P. 47. The Author of Mercurius Elencticus thus describes him.
self, in "Epigrams, theological, philosophical, and romantic, in
Six Books, by J. Sheppard."
Lib. VI. Epigram XVI. “My Imprisonment in Whittington,

for writing Mercurius Elencticus.
“ Most strange it seems unto the vulgar rout,

That that which thrust me in should guard me out;
My soul's with no engagement clogg'd, but thus

My gaining life struck dead Elencticus."
P. 55, note, I. 23, r. “ Dr. Thomas Manton."
P. 57, 1. 10, r.“ impertinence;" 1.37, r. “printing."
P. 61, 1. 9, r. “put.”

P. 62, 1. 5. “ Lord Hatton was the Hon. Charles Maitland of Hatton, the Heiress of which place he married, and thence took his title as one of the Lords of Session in Scotland. He was only brother to the Duke of Lauderdale, and was always considered as particeps criminum of the Duke, whom he succeeded as Earl (the Duke leaving no male issue), and carried on the family.”— Mr. Blanchard, in the note, 1. 4, was Sir Francis Child's predecessor. J. Brown.

P. 64, art. 2. “I have now lying before me two old Prints, with a Letter-press Explanation' at bottom, representing. The solemn mock Procession of the Pope, Cardinals, Jesuits, Friers, &c. through the City of London November 17, 1679', and 1680' (but nothing said about the Queen's Coronation Day in the first, though there is in the second – absurdly enough, because it did not take place, if my memory serve me, till the January after her Accession). The first Procession set out from Moorgate, proceeded to Bishopsgate, along Houndsditch to Aldgate, and from thence through Leadenhall-street, Cornhill, and Cheapside, to the Temple Gate, opposite Chancery-lane, in Fleet-street; the second set out froin George's-yard without Whitechapel Bars, marched to Aldgate, and followed the steps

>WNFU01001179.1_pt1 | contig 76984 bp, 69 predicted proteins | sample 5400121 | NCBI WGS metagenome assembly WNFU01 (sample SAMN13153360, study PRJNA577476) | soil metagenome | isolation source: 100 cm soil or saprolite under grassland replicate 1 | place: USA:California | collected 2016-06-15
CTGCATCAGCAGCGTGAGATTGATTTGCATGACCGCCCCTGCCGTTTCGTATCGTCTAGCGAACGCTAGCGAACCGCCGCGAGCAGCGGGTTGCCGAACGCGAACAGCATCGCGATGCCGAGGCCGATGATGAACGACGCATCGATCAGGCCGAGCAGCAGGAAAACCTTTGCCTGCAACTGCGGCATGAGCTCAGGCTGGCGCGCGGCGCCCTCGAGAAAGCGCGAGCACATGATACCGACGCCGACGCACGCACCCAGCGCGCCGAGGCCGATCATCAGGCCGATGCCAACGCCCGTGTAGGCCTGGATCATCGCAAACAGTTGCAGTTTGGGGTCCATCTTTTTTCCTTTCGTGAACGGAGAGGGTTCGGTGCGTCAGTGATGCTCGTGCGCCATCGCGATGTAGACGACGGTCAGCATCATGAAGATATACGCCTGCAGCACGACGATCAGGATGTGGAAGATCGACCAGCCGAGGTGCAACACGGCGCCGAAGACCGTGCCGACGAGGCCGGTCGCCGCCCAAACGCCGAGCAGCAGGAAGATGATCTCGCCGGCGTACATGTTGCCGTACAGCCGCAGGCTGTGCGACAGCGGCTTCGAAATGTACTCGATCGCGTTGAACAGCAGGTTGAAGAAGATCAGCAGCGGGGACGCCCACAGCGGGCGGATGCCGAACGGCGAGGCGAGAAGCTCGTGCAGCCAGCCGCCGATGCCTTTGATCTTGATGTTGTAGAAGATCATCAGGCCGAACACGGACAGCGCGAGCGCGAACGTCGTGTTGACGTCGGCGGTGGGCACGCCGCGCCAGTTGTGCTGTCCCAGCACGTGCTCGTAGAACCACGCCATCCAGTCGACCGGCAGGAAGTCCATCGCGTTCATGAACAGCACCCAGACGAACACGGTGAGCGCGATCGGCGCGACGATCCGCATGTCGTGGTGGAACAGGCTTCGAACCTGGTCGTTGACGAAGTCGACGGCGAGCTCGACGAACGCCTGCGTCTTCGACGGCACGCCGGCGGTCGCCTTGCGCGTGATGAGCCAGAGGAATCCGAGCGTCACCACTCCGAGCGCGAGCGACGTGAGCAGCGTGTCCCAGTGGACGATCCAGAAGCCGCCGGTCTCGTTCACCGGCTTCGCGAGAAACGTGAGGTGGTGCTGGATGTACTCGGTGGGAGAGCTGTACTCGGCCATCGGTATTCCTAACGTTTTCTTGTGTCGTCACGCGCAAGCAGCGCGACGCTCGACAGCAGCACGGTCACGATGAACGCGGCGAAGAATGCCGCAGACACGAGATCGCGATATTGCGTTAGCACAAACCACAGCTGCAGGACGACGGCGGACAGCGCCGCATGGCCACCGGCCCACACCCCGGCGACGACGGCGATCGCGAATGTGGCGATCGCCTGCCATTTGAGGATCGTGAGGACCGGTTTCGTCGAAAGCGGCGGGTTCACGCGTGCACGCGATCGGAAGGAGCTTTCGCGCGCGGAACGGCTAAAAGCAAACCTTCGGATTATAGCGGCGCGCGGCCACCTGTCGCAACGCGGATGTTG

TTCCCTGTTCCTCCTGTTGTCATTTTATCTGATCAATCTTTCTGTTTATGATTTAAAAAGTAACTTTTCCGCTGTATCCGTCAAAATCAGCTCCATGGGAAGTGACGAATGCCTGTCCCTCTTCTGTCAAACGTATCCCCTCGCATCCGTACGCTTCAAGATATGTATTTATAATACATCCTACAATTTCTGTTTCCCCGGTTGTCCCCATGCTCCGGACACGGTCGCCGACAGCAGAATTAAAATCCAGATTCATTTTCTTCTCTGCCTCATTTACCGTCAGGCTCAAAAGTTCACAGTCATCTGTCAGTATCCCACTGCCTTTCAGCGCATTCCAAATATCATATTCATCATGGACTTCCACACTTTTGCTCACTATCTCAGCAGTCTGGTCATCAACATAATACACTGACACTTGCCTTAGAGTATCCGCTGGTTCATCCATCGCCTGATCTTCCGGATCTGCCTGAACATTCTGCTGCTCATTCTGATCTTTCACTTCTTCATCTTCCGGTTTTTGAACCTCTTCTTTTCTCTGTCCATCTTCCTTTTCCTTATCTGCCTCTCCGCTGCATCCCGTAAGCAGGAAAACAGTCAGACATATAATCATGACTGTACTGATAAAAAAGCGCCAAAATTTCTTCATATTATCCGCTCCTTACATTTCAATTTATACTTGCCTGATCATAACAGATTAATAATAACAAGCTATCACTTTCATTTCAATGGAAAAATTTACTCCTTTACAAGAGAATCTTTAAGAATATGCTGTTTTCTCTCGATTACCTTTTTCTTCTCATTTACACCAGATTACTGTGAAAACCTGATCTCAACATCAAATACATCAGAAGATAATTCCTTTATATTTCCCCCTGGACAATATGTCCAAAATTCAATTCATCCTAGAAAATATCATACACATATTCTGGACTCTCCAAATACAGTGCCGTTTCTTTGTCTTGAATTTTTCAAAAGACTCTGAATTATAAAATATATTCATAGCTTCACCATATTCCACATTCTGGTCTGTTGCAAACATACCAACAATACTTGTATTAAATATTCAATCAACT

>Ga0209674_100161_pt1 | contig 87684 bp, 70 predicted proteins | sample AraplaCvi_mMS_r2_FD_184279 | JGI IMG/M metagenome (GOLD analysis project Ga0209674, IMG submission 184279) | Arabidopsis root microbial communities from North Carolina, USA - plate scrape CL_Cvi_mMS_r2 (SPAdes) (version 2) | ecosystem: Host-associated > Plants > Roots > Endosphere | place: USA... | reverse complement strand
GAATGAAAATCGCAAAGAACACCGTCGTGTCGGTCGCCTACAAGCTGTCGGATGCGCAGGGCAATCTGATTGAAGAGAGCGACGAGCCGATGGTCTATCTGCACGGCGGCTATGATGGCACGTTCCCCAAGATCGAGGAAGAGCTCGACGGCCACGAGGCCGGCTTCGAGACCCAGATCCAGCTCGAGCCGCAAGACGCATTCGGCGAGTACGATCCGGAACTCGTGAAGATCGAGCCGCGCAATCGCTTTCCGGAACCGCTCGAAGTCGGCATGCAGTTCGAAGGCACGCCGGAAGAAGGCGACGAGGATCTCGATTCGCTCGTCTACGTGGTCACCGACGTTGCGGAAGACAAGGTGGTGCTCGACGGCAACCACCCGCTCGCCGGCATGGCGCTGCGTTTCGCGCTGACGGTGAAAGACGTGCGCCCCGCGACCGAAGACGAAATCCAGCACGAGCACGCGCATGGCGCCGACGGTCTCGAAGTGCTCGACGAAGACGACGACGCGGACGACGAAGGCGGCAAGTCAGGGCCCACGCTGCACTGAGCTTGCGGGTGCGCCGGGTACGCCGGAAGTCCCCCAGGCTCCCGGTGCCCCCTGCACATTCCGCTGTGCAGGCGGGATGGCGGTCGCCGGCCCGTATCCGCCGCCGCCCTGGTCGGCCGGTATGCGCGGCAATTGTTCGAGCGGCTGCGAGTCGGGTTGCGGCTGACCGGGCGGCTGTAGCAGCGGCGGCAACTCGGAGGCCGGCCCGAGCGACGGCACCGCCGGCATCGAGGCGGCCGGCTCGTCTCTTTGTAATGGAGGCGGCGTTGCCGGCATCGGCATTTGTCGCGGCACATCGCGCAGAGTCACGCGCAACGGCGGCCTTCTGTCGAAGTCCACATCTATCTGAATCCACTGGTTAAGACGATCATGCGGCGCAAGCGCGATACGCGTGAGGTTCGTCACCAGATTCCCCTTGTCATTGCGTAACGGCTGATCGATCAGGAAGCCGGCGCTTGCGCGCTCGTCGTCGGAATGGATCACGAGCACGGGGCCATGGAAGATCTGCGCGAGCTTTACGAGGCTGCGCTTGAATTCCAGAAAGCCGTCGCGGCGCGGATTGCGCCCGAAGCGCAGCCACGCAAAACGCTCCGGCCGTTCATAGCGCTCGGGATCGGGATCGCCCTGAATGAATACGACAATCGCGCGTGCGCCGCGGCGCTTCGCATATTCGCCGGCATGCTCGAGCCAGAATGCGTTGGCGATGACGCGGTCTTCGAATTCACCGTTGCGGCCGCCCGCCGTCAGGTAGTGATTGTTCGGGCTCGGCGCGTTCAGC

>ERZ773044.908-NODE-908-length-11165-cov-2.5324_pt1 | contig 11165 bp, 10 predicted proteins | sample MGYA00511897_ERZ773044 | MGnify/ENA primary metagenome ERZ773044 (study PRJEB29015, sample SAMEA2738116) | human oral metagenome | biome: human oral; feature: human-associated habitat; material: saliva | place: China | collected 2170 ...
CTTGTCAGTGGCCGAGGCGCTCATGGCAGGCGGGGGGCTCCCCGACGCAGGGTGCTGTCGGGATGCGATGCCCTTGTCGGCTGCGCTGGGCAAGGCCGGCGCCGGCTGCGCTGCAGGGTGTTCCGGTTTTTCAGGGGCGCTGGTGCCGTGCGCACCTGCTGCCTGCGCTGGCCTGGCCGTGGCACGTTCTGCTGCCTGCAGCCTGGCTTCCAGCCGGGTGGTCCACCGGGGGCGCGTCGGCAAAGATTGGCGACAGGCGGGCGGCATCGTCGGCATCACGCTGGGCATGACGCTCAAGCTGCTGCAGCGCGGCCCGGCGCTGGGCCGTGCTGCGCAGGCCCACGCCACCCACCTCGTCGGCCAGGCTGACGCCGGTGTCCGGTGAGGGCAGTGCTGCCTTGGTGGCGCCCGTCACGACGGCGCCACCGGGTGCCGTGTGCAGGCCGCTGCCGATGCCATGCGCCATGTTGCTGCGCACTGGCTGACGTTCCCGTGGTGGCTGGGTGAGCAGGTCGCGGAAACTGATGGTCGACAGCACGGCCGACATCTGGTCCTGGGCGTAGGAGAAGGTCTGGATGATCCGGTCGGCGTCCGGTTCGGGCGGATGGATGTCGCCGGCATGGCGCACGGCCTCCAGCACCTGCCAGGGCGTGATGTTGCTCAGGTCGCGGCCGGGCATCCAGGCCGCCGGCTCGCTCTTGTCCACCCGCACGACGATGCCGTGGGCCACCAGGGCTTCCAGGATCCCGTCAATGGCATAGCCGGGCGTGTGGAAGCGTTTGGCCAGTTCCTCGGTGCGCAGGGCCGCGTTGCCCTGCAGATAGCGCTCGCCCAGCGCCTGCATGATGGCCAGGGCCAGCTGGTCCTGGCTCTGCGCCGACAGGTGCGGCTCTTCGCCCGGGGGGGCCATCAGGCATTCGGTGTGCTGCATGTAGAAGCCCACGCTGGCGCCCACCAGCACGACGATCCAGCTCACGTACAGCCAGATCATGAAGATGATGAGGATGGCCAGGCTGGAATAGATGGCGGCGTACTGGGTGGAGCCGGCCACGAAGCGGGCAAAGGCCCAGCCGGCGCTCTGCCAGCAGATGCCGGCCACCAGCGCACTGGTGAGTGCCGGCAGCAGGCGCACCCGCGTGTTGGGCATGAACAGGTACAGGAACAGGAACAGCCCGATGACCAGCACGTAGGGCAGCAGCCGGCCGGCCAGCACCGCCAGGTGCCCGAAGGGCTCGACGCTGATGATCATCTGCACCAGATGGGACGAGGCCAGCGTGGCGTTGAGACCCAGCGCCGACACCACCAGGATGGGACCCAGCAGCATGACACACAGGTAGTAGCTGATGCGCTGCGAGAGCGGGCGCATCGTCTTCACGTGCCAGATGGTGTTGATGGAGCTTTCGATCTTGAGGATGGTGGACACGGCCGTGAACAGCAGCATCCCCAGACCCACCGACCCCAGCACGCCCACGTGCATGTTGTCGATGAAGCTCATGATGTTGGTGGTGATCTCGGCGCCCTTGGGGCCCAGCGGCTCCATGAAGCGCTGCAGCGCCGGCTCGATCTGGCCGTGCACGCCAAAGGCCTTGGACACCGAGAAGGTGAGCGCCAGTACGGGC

of the former. When they arrived at their journey's end, the Effigies of his Holiness and all his Satellites were tumbled headlong into a great bonfire, which had been previously prepared for their reception." J. Brown.

P. 78. “The Authors of · The History of the Works of the Learned' have settled a correspondence beyond Sea, to have all the Foreign Journals of Learning transmitted to them as they are published, and all other curious pieces that can be conveyed by the post; and for larger volumes, they shall give such account of them as is transmitted by Foreign Journals. As to Books printed or re-printed in London, or in either of the Universities, unless trifling, shall, as speedily as they can, give an impartial account of them, and, as far as may be, in the Authors' own terms: and that not as Criticks, but Historians, unless in matters relating to an innovation in our Established Religion and Civil Constitution. They shall observe a medium betwixt tedious Extracts and superficial Catalogues ; at the end insert an account of books in the press here and beyond Sea; and if any Gentleman will communicate to the Booksellers concerned an extract of his own work, &c. it shall faithfully be published.” Original Advertisement,

P. 81. There is a slight difference in the two accounts of Mr. Jones; but the Epitaph is most likely to be correct, “ Feb. 15, æt. 49.” The date must have been “ 1705-6."

P. 83. “The Evening Post,” which began Sept. 6, 1709, and The General Post,” which began July 19, 1711, were after. wards incorporated; and they have since continued, under the title of “The General Evening Post,” to deserve, and to receive, the public

approbation. -- In like manner two Papers nearly coæval, “The St. James's Post,” and “ The St. James's Evening Post," which were both begun in 1715, were united by Mr. Baldwin in the present “St. James's Chronicle."

P. 86, note, 1. 23, for “1655," r. “ 1665."

P. 88. “The Lay Monk" was by Sir Richard Blackmore; and ended Feb. 25, 1714-15.-" The Balm of Gilead” was printed by J. Mayo, and sold by Ferd. Burleigh.-" The High German Doctor" ended May 12, 1715.-" The Grumbler" was by Ducket.

P. 89. “ The Censor” was by Lewis Theobald; and ended June 1, 1717.

P. 92. “Cato's Letters,” by John Trenchard and Thomas Gordon, began in November 1720.-" Terræ Filius," by Nicholas Amherst, ended July 6, 1721.

P. 93, 1. 22. Mr. Earbury, a Nonjuror, and author of several Practical Works, died Oct. 3, 1740.

Ibid. I. 28. The “ True Briton" was by the Duke of Wharton. P. 94. The “ Plain Dealer” was by Aaron Hill and Wm. Bond. P. 96, 1.5, r. “The Old Whig; or, Constant Protestant."The Champion" ended June 19, 1740.-Ibid. I. 11, r. “Old England; or, The Constitutional Journal."_" The Student" ended July 3, 1751.

The Farthing Post, 1740" (Gent. Mag, vol. X. p. 558.) P. 97, 1.5, for “ July," r. "August."